Several countries, such as Japan, the Philippines, Mexico, Spain, and many Latin American countries allow women to buy birth control pills over the counter without a doctor's appointment.
In the UK, you can get the contraceptive pill via a GP (General Practitioner) or Practice Nurse at your local doctor's surgery. They will provide a free prescription and you then obtain the pill from a chemist. You can also go to a Family Planning Clinic for free.
(Updated with info from @quinnlou) In Ireland it used to be that you couldn''t get a prescription from a doctor but had to visit a Family Planning Clinic or Woman's Centre but a GP can now help. You still take the prescription to the chemist.
In France, you need to see a doctor or gynaecologist to get a prescription. It's paid for as are other contraceptive methods.
In Germany, a women needs to see an independent gynaecologist, not their local doctor as they don't usually prescribe contraception. Health insurance covers the examination which is always necessary and if you are older than 18, and not on benefits, you have to pay for the pill.
In Belgium a woman needs a prescription from a doctor or gynaecologist to start on the pill and for regular check-ups although a prescription can be for a year's supply or more. The costs vary: if you're under 18 it's free, if under 25 it's discounted. All others pay a certain amount and the rest of the price is paid by health insurance.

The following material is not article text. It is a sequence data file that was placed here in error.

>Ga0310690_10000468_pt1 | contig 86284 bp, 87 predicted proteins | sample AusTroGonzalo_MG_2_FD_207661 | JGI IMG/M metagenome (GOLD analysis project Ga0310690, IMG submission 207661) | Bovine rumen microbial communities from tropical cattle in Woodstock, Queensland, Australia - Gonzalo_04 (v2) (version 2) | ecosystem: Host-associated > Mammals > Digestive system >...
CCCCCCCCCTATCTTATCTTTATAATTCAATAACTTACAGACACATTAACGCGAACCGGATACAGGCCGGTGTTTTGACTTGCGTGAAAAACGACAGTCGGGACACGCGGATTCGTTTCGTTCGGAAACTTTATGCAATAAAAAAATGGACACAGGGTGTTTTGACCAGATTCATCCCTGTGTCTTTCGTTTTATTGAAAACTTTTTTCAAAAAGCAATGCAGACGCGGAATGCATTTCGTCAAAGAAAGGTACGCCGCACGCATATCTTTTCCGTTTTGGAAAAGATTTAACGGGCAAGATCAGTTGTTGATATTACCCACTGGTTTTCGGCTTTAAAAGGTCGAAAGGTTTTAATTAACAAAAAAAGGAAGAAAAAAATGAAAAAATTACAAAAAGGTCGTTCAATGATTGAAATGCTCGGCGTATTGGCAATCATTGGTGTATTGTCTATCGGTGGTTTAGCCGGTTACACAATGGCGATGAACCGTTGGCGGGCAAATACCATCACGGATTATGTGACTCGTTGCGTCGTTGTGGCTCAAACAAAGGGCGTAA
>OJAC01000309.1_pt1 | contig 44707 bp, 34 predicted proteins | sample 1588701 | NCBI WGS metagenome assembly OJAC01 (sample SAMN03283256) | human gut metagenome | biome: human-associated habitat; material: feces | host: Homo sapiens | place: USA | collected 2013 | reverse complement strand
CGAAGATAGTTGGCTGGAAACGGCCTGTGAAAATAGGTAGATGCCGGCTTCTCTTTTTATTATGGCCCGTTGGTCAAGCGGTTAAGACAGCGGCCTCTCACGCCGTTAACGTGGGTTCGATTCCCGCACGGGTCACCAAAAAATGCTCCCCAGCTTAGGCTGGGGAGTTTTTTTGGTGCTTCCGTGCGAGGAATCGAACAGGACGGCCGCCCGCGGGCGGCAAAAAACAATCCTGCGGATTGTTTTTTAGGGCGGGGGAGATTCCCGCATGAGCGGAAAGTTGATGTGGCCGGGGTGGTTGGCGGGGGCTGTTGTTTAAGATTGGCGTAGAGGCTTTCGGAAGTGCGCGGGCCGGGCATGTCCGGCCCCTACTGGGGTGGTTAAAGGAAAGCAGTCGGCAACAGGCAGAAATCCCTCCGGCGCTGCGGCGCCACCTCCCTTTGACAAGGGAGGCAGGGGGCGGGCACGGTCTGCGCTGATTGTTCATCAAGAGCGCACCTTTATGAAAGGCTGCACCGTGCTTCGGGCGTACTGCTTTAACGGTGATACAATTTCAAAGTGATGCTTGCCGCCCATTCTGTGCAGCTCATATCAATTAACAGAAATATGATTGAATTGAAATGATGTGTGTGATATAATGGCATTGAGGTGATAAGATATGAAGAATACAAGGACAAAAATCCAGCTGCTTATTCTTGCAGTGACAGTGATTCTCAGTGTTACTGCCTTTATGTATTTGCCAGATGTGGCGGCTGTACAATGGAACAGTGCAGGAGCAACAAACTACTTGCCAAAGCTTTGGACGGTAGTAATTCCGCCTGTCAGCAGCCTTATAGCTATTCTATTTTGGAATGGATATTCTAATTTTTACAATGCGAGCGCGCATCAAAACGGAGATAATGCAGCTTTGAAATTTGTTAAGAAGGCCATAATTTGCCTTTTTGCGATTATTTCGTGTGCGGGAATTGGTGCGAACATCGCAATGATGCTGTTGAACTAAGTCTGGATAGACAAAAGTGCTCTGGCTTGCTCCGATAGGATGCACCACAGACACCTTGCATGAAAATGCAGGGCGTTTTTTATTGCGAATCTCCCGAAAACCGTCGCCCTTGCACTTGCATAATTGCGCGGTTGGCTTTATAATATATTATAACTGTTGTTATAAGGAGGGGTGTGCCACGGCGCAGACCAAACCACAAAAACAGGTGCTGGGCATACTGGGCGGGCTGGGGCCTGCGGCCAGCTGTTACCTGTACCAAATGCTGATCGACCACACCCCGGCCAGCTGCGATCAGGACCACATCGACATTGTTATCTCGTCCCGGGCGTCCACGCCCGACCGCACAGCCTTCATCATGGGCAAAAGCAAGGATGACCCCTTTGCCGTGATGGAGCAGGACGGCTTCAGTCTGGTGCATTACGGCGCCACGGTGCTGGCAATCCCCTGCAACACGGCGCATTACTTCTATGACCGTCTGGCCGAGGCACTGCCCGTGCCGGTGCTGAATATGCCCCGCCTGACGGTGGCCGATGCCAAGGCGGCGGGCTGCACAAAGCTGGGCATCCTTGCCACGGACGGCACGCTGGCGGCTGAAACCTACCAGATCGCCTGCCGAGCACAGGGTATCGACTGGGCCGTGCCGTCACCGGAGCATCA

In Denmark, Finland, Norway and Sweden, you see a GP, get a prescription and go to the chemist. It's not free although about half of the cost is covered by government/national health service.
In Italy, this report suggests you can buy the pill over the counter without a prescription. Yet, a friend based in Milan has to go to her local hospital and attend the same clinic as pregnant women which some may say is an attempt to encourage birth control in itself.
In Canada, a woman needs to see a doctor or a clinic to get a prescription. The pill is not available over the counter.
What we can see from this research is that many women need to see a doctor to obtain the pill and it's a matter for discussion whether a smear/pap test is truly necessary at every repeat prescription appointment as it may not be beneficial for the patient's health but simply tick boxes for government quotas and drug company requirements. Regular health checks are, of course, needed for ongoing monitoring of any medication but as this article rightly says:
" Basically, there is no real risk of drug abuse, an overdose is more likely to result in vomiting than any kind of high, and most of the side effects are not serious. This leads many to argue whether or not the government has a legitimate role in imposing on women the added cost associated by maintaining the pill's prescription status, not to mention creating a significant barrier to its access."
I've not found any accurate information on how women access the pill in Asia or Africa but it would be interesting to compare. Do note, this isn't a medical advice site so do ask a medically-trained professional for your individual contraception requirements.
Image credits: Ceridwen & Wikimedia Commons.